I like to play “remember” with myself for one day when I’m not able to I will no longer have a game to play. I believe my mind is capable of many things that I’ve not even tapped in to yet. Phenomenally I know that I have the power to change my mood. I’ve tried it, tested it and found it most successful. For instance, I can be driving in traffic on I-94 when some whipper-snapper begins tailgating me. I’m not talking about the kind of tailgating where he is back there somewhere. I’m talking about the kind where he’s either trying to kiss the bumper on the outside of my car or the one in it. For as often as I look out the windshield in front of me it seems like I have to drive paying close attention to what is in my rear view mirror. As of late, a lot of shenanigans happen behind me. When I am tailgated, cut-off, passed on the right or forced out of my lane by an irresponsible driver, I turn into Jodi Rae Ingstad – The self-proclaimed Christian Blonde on the Prairie with extreme road rage. My nostrils stretch themselves open to feel as big as the hole in the Grand Canyon. I gnash my teeth and suddenly that thing that happens inside of me happens. Some superheroes just put on a cape. I grow tail feathers and turn in to “Super Mother-henny!” I place my hands tightly on the steering wheel and do everything I can to do that thing my mom and grandma always used to do to me. The finger shake. Not the middle finger like you’d suspect most road-ragers to extend. I am a Christian road-rager and believe there is mighty power in the shaking of the pointer finger. I don’t care what your age is. Seeing a woman shake her pointer finger at you while wearing a face of disgust is enough to make the Pope ask for forgiveness I reckon.
My mind is a thing too powerful to waste and so I turn my rage into something just the opposite. I use my mind to find the prize of serenity for another day. I can choose to be enraged or I can choose to be engaged with the people, friends, co-workers and animals around me. I choose engaged. I slow my anger and instead find joy in the fact I have the ability to travel in a modern vehicle and not in a covered wagon. I acknowledge that not all people woke up to drive and that too changes my mind from angry, enraged and reactive to grateful, aware and forgiving.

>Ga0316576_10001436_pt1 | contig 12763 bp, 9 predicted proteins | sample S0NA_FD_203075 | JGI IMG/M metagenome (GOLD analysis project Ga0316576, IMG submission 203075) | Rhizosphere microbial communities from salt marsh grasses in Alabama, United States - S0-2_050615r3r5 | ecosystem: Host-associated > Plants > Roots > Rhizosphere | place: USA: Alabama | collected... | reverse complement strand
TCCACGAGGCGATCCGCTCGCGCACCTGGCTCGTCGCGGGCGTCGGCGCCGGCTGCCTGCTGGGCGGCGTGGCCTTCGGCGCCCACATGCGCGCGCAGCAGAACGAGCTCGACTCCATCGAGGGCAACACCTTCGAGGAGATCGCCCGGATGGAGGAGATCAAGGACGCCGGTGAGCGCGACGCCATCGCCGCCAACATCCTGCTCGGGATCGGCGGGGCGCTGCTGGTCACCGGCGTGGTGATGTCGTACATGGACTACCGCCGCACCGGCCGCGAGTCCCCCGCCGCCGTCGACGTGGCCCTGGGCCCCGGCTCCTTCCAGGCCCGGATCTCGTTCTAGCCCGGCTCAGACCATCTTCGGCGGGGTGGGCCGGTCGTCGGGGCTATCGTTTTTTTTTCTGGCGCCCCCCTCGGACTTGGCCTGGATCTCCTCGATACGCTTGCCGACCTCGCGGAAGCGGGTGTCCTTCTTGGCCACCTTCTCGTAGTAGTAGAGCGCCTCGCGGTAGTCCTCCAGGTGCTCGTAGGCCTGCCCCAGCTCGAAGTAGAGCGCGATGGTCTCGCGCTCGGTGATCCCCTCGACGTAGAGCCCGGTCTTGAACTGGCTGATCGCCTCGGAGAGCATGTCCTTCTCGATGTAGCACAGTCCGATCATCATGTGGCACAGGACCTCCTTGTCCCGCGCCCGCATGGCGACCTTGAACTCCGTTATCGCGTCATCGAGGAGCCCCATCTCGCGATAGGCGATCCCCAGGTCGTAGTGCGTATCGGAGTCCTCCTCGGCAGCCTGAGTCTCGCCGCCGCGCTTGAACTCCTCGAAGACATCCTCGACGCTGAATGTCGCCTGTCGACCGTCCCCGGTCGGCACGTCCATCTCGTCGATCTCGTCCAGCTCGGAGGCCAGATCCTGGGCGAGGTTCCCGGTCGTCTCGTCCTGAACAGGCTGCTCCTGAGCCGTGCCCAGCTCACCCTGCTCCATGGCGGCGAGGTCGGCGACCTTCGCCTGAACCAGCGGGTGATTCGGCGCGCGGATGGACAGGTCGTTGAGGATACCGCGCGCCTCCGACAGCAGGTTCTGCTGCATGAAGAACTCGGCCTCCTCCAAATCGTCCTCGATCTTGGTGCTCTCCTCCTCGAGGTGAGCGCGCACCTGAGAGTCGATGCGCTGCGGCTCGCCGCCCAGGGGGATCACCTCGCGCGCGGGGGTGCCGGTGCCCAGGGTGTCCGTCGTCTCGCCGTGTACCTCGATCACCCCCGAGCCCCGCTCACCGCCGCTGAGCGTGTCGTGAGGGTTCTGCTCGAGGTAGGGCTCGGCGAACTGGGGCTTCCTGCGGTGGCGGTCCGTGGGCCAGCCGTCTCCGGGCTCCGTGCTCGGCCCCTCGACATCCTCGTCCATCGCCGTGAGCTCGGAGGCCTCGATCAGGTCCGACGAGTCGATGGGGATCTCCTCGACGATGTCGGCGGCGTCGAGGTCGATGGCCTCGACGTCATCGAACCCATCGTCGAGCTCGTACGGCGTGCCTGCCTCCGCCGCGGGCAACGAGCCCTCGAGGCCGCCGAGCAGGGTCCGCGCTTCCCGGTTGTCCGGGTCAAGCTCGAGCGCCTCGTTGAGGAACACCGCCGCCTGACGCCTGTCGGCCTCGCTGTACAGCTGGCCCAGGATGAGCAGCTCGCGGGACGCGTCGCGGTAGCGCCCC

This day I am remembering my first day of school each year. It is a game I play with myself for a variety of reasons. My memory is so vivid about the olden days that I remember them extra hard so that when my golden days arrive I can die with the memories. I remember the names of all my teachers from every class in every school from every grade. I remember mundane things about them. I remember how Mrs. Mark in the sixth grade used to make me use a contraption that helped me hold my pencil correctly. I remember Mr. Thompson at Eastwood Elementary shared candy bars with us. Mrs. Fischer in Kindred told me I was “cute but not funny.” I remember the smell of Mrs. Brekke’s perfume and I remember how Mrs. Hanson, my kindergarten teacher from Argusville, N.D., was sweeter than the blood in my diabetic body during a high glucose reading.
What I don’t remember is being afraid to go to school. I don’t remember my parents wondering if the bus driver would drive us drunk and I don’t remember having to go through a metal detector to be searched for weapons. I don’t remember my friends dropping out and I don’t remember there being a pair of Nike tennis shoes that cost more than 300 dollars that everyone had to have. I don’t remember boys wearing their pants down to the bottom of their hips with their boxers showing and I don’t remember girls leaving the house dressed like 8-year-old hookers. And now I go back to remembering.
I do remember teachers had paddles and could use them. I remember them using them and I remember them being effective. Respect was taught back then with accountability built in to the sting of the paddle. It wasn’t abuse then. It was school law and it was what made us know the difference between right and wrong.
Today I have all you parents on my mind as you send your kids back to school. Times are changing – it’s true. Inasmuch, not everything has to change. There was something very right and good about the fear of the paddle. It was even nurturing in a way. Hold on to the old ways as best you can. And don’t forget to send along an apple for the teacher! They deserve at least that. Have fun kids! Don’t’ leave the house without pulling your pants up and buying a belt. Girls dress with class and not showing your (Oh thank goodness I’m not in a rhyming mood!) Happy 2011-2012 school year kiddos!
Ingstad lives on the prairie near Valley City and writes this column for the Times-Record.